The Tablet PC market will maintain steady growth between now and the end of the decade, according to research firm In-Stat.
The biggest hurdle to this growth will come however from the Tablet PC's main backer, Microsoft, if the company decides it is serious in promoting a new lower-priced, consumer-oriented product.
The Tablet PC market is due to grow from $1.2 billion in 2004 to $5.4 billion in 2009, with the US remaining the biggest market followed by Europe and Asia, according to Brian O'Rourke, a senior analyst at the company. In-Stat classifies Tablet PCs as devices that run the Windows XP Tablet PC Edition operating system.
To date, Tablet PCs have been more expensive than notebook PCs and used mainly in markets such as healthcare, real estate and insurance, O'Rourke said.
But there signs that companies outside of these specialist markets are beginning to purchase the machines for use by middle managers. One of the main reasons for the growing, if still limited, popularity of these devices is falling prices. Average prices for Tablet PCs have dropped well below $2,000 this year, he said.
In-Stat's findings come after Microsoft signalled several times that it is still committed to the Tablet PC more than three-and-a-half years after Bill Gates predicted that they would become the most popular form of PCs sold in the US.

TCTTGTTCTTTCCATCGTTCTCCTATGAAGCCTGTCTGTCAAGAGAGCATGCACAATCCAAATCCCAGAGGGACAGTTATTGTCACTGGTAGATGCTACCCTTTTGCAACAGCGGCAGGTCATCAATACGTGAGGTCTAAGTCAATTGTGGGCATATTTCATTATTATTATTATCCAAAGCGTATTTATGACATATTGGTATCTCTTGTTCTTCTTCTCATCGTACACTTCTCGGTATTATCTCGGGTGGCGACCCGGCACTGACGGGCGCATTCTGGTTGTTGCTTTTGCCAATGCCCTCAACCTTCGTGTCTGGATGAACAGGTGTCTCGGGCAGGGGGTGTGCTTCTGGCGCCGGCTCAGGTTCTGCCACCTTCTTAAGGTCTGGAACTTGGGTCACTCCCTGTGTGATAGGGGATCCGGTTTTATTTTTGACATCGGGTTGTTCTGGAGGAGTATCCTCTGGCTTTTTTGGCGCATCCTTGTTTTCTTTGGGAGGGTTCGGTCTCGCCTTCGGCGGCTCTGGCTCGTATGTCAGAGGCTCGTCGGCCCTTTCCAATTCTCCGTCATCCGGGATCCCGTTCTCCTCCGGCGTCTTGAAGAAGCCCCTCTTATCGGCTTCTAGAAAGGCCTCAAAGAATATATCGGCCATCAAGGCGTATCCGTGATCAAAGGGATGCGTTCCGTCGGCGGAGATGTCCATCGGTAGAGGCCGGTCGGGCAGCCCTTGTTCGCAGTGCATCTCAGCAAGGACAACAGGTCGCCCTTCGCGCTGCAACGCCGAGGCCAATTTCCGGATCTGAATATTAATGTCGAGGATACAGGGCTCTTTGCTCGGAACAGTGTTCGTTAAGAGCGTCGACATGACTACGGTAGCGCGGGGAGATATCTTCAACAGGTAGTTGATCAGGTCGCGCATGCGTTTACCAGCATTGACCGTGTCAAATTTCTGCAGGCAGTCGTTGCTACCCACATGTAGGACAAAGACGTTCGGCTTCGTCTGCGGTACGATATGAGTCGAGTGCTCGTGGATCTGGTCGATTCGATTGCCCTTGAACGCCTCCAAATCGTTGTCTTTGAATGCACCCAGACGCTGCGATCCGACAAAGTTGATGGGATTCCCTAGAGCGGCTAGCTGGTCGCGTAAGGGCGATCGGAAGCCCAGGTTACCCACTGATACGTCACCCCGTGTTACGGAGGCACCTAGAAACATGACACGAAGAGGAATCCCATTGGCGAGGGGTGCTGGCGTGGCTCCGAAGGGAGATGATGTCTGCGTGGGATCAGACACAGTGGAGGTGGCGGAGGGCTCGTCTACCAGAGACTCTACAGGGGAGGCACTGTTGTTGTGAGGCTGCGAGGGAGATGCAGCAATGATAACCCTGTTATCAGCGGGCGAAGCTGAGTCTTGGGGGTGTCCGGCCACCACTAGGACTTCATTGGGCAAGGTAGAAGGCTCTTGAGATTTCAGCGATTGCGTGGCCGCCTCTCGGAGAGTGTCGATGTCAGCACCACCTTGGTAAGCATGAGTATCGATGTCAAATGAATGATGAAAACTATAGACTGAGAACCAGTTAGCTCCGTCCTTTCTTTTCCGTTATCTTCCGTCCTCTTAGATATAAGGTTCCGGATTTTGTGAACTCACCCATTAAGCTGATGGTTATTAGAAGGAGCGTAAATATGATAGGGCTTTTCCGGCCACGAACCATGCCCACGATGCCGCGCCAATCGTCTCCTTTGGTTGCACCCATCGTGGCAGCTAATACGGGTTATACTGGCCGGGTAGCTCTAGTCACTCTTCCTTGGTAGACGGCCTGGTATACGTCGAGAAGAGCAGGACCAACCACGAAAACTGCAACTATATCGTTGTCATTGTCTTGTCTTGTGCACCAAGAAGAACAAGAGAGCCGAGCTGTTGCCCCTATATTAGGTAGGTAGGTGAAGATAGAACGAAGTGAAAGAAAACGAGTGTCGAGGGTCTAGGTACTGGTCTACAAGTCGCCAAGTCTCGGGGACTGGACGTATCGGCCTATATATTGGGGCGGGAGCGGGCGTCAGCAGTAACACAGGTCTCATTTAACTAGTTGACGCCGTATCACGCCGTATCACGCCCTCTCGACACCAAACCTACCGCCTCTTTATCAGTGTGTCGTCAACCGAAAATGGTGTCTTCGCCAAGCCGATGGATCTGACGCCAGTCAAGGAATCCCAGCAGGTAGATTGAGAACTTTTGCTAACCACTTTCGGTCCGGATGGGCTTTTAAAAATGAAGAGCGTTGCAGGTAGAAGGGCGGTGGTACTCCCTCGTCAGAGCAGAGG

In January, Microsoft said it was working with PC vendors to push Tablet PC prices to within $100 to $200 of comparable notebooks and, in June, Gates re-affirmed that the company continued to invest in software improvements to help push Tablet PCs into the mainstream.
If Microsoft combines its Tablet PC operating system with the new Windows Vista, formerly Longhorn, this could help push Tablet PCs into the mainstream, O'Rourke said. Windows Vista is expected at the end of 2006. But Microsoft could quite easily kill off the Tablet PC market, too, he said.
In April, at the Windows Hardware Engineering Conference, Gates announced that he was considering pushing a potential rival portable computing platform into the market called Ultra Mobile 2007.
In remarks posted on Microsoft's website, Gates said he envisioned Ultra Mobile 2007 as a new category of device that would cost between $800 and $1,000, and weigh as near to a pound as possible. These devices would have a consumer friendly bent and would integrate a camera, a phone, a touch-screen, and offer music and video playback functions along with very long battery life.
"The Ultra Mobile 2007 adds another portable PC platform to the market. If it co-exists with Tablet PCs, it could detrimentally affect sales of Tablet PCs. Microsoft may intend the Ultra Mobile 2007 to succeed or even replace the Tablet PC," O'Rourke said.
While growth prospects for the Tablet PC look rosier, the devices remain a small slice of the overall market. Tablet PCs will not account for more than five percent of the notebook PC market through 2009, he said.
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